Not only are these far more expensive than the 970 EVO but they are the slower PCIe 2 — just like the Mac Pro. In addition, many have glued on heat sinks that make them too thick to fit behind the right speaker in an iMac. This is not the case with the faster, less expensive 970 EVO (the speaker has to be loosened to slide in the adapter but then it tightens without interference).

One can speculate all day long why the Mac Pro buss didn't get a bump to PCIe quad in 2015 like the MacBook Pro and iMac. I'm guessing that its heat dissipation issues are the reason. MPs have major issues under heavy loads in this regard.
 
Last edited:

camner

macrumors regular
Original poster
Jun 19, 2009
126
0
OP:

Don't get an external thunderbolt drive.
You can achieve the same speeds, at less cost, by buying a USB3 SSD and using that instead.
A USB3 SSD might even be FASTER THAN a thunderbolt SSD.

I'd be looking at one of these:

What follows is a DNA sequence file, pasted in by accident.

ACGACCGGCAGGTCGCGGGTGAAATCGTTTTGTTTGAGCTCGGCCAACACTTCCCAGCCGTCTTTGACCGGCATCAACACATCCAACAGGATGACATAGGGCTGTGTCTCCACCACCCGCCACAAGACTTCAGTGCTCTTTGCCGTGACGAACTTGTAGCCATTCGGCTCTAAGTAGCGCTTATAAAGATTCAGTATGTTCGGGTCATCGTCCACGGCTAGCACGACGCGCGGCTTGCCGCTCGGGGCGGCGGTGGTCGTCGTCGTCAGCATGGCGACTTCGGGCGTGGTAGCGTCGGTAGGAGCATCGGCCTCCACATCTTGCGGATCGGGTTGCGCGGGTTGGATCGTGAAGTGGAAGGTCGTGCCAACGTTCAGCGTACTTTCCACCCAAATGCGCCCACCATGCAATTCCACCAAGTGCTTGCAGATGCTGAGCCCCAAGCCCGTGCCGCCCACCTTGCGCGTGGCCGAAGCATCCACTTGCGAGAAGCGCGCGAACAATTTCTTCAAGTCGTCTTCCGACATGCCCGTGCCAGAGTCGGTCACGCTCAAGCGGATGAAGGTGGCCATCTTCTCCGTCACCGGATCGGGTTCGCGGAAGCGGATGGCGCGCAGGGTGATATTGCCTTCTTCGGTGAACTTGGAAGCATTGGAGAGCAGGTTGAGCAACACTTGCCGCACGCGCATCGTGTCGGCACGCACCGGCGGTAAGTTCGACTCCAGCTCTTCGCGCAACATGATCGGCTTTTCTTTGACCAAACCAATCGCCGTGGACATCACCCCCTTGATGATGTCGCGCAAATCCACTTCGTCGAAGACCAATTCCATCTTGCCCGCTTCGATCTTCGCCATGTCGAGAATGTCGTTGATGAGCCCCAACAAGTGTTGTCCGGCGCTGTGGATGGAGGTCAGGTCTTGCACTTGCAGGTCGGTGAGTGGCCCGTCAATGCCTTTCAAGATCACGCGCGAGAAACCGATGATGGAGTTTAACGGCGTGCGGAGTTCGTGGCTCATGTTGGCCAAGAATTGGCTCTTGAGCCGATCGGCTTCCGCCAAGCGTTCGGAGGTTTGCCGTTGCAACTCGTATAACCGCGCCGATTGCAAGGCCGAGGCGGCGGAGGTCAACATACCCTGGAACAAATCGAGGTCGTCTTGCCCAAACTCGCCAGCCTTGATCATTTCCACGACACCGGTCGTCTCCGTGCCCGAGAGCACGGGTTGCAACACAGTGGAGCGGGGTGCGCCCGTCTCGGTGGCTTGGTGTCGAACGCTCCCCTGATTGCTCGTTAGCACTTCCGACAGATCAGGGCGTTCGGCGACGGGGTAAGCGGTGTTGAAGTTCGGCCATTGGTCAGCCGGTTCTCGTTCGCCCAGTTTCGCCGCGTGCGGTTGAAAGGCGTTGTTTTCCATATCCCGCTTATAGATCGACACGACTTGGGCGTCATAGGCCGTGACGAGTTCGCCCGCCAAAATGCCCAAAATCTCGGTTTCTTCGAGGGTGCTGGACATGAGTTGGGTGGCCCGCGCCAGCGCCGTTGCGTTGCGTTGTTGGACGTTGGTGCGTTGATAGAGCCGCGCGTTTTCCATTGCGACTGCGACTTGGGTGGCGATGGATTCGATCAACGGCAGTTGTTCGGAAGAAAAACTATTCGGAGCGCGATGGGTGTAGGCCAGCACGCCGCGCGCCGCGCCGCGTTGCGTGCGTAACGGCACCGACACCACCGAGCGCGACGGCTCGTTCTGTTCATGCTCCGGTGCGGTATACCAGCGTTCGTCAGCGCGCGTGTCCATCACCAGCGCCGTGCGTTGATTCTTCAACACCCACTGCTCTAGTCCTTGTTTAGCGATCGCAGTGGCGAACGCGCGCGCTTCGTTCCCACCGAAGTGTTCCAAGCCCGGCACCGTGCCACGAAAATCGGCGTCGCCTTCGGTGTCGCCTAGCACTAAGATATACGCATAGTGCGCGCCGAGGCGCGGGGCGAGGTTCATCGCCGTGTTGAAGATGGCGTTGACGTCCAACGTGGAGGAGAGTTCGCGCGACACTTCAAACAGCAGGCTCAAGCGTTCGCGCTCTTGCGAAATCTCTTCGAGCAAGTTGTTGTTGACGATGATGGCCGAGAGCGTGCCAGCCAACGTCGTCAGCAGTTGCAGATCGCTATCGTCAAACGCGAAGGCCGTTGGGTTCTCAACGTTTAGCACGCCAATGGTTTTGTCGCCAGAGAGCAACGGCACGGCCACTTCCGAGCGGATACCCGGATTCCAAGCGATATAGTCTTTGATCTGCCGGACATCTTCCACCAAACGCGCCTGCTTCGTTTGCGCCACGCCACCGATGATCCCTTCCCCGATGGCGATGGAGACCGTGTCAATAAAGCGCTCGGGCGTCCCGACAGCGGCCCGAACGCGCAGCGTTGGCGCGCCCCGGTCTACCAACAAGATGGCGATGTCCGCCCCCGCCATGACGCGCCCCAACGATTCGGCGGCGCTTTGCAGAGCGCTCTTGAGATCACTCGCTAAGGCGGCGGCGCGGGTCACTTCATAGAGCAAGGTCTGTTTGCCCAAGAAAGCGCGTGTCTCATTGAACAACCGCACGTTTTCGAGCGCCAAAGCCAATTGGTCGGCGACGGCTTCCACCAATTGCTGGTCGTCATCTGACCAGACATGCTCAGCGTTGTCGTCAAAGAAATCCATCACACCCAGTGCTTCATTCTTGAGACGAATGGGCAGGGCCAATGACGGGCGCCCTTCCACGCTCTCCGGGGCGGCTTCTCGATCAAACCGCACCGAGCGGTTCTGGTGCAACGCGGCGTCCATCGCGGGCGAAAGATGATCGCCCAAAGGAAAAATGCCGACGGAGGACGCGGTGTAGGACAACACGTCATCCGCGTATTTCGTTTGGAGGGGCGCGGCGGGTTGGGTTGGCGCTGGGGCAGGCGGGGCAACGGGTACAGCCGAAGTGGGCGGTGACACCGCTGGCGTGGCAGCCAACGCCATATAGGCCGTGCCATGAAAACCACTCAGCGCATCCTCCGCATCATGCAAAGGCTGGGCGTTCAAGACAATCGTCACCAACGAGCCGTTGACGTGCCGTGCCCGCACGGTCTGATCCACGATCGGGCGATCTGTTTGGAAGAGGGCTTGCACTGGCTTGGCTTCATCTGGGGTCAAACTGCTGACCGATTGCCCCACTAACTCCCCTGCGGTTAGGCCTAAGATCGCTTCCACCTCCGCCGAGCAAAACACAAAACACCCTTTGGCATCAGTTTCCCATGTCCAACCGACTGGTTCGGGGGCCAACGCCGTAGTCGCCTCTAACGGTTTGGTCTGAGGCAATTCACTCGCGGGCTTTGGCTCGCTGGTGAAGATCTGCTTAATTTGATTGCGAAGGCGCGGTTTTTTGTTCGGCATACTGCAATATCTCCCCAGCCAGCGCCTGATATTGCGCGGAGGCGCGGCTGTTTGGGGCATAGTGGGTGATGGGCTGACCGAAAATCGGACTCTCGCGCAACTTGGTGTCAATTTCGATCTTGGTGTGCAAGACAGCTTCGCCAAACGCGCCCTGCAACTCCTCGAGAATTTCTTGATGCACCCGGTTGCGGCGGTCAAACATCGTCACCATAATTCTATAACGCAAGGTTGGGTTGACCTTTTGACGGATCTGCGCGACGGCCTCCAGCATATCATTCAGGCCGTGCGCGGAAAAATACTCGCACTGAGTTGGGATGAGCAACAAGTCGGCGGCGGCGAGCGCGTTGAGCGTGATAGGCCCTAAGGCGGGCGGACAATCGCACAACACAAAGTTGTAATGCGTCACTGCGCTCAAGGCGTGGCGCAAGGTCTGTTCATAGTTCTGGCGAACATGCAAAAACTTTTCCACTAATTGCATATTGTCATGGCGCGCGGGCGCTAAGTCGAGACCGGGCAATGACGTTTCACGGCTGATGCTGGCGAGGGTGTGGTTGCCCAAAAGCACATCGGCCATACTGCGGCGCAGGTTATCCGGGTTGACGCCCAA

https://www.amazon.com/SanDisk-1TB-Extreme-Portable-SDSSDE60-1T00-G25/dp/B078STRHBX/ref=sr_1_2?s=electronics&ie=UTF8&qid=1541356729&sr=1-2&keywords=sandisk+extreme+usb+3+portable+drive
Well, I already have the external Thunderbolt enclosure (I've been using it for Time Machine backups and for another local backup...a daily clone), so that's a sunk expense.

But, why would USB3 be faster than Thunderbolt 2?

Finally, I've found that there are times when an external drive connected via USB3 sometimes will be disconnected when the iMac wakes from sleep, whereas this simply never happens with the Thunderbolt 2 enclosure.
 

mikehalloran

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Oct 14, 2018
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Well, I already have the external Thunderbolt enclosure (I've been using it for Time Machine backups and for another local backup...a daily clone), so that's a sunk expense.
Sunk expense? No. A Time Machine backup? Yes, you still need that. A daily clone plus time Machine... let's save that for another thread.

But, why would USB3 be faster than Thunderbolt 2?
It isn't.

Finally, I've found that there are times when an external drive connected via USB3 sometimes will be disconnected when the iMac wakes from sleep, whereas this simply never happens with the Thunderbolt 2 enclosure.
Yep.

The answer to the original question is No. No faster.